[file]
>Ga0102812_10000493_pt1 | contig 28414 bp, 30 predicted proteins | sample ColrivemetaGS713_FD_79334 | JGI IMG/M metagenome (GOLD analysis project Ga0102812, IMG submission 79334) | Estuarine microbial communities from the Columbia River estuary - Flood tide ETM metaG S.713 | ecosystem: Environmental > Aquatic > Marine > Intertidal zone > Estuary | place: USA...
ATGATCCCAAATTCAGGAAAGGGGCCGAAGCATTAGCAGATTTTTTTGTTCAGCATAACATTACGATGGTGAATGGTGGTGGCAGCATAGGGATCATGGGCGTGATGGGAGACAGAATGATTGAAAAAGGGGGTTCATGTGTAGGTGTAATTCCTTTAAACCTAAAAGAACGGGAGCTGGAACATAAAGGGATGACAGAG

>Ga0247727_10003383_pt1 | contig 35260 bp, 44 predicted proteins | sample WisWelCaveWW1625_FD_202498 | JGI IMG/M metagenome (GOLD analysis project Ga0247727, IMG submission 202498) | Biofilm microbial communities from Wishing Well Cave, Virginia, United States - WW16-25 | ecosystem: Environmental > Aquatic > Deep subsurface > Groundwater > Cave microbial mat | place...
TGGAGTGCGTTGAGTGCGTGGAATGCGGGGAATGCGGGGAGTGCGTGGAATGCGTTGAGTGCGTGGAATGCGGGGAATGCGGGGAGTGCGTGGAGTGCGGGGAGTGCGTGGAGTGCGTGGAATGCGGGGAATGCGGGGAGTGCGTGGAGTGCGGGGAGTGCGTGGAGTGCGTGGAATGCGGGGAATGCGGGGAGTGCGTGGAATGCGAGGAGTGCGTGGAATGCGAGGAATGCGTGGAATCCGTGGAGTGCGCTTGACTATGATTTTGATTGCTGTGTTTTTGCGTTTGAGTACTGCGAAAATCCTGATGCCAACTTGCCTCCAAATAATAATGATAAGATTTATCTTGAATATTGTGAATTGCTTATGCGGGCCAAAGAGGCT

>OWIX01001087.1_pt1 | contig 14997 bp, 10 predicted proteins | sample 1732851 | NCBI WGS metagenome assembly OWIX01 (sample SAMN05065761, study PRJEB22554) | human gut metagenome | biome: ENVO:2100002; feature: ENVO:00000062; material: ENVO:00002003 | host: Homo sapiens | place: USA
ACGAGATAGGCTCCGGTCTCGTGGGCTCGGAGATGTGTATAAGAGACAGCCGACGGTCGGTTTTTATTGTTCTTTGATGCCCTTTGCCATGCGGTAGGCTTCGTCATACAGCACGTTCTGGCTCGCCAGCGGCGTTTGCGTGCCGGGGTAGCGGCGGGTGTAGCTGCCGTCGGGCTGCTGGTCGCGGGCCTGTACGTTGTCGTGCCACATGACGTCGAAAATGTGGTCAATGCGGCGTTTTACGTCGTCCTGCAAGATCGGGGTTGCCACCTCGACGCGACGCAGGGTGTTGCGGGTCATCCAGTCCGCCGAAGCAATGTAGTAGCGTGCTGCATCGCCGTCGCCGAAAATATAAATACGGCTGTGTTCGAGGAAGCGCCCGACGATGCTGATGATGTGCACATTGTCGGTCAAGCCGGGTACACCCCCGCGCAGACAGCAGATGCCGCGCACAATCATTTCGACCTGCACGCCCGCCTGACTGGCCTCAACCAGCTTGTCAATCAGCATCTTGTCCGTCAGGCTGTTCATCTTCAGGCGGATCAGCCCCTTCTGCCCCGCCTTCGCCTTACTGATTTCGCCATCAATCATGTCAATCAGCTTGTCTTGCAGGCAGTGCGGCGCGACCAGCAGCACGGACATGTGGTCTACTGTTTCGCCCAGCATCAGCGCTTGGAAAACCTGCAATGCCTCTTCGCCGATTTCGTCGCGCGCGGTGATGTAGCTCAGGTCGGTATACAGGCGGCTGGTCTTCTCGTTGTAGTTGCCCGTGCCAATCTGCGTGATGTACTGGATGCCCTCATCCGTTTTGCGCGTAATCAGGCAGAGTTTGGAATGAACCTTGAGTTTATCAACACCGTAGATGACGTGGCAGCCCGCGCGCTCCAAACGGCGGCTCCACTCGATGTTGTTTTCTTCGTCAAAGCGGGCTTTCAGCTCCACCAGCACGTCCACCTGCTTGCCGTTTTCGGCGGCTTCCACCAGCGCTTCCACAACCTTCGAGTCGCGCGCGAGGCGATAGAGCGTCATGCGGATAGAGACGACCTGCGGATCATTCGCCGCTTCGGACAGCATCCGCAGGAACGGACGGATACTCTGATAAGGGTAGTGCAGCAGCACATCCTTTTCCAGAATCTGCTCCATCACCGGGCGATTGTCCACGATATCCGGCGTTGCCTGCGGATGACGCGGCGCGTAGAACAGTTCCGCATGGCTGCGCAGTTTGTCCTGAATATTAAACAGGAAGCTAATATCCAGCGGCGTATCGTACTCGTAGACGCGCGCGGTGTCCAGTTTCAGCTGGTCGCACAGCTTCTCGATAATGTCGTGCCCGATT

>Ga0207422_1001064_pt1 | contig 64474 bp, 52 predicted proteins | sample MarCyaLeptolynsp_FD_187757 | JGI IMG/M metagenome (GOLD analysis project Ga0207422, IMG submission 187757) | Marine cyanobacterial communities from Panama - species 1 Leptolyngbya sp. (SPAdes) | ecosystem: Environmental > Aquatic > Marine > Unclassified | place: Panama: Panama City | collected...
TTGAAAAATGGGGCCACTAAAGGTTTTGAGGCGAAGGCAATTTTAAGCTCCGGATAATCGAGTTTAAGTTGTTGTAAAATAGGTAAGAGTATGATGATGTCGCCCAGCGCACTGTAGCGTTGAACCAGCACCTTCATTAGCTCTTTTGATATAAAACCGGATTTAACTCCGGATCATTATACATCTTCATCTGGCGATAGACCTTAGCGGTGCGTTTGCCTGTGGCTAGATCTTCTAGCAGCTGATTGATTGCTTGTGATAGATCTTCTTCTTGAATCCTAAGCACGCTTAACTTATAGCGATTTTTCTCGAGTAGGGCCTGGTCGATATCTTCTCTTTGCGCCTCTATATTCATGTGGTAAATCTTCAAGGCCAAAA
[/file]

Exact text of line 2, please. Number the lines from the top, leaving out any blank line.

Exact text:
ATGATCCCAAATTCAGGAAAGGGGCCGAAGCATTAGCAGATTTTTTTGTTCAGCATAACATTACGATGGTGAATGGTGGTGGCAGCATAGGGATCATGGGCGTGATGGGAGACAGAATGATTGAAAAAGGGGGTTCATGTGTAGGTGTAATTCCTTTAAACCTAAAAGAACGGGAGCTGGAACATAAAGGGATGACAGAG